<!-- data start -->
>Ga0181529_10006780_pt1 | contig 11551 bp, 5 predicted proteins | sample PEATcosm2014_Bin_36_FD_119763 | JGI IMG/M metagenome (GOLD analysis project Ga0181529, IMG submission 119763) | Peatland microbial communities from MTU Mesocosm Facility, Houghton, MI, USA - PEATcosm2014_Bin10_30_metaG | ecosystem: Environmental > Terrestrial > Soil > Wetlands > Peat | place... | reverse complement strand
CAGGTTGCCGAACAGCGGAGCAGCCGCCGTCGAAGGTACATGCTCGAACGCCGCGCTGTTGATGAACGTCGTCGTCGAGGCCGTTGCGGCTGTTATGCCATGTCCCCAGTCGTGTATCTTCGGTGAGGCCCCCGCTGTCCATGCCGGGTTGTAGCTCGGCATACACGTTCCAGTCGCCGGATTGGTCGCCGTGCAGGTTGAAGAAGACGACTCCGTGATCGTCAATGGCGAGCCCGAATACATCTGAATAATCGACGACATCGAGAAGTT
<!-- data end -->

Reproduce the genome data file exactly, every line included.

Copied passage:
>Ga0181529_10006780_pt1 | contig 11551 bp, 5 predicted proteins | sample PEATcosm2014_Bin_36_FD_119763 | JGI IMG/M metagenome (GOLD analysis project Ga0181529, IMG submission 119763) | Peatland microbial communities from MTU Mesocosm Facility, Houghton, MI, USA - PEATcosm2014_Bin10_30_metaG | ecosystem: Environmental > Terrestrial > Soil > Wetlands > Peat | place... | reverse complement strand
CAGGTTGCCGAACAGCGGAGCAGCCGCCGTCGAAGGTACATGCTCGAACGCCGCGCTGTTGATGAACGTCGTCGTCGAGGCCGTTGCGGCTGTTATGCCATGTCCCCAGTCGTGTATCTTCGGTGAGGCCCCCGCTGTCCATGCCGGGTTGTAGCTCGGCATACACGTTCCAGTCGCCGGATTGGTCGCCGTGCAGGTTGAAGAAGACGACTCCGTGATCGTCAATGGCGAGCCCGAATACATCTGAATAATCGACGACATCGAGAAGTT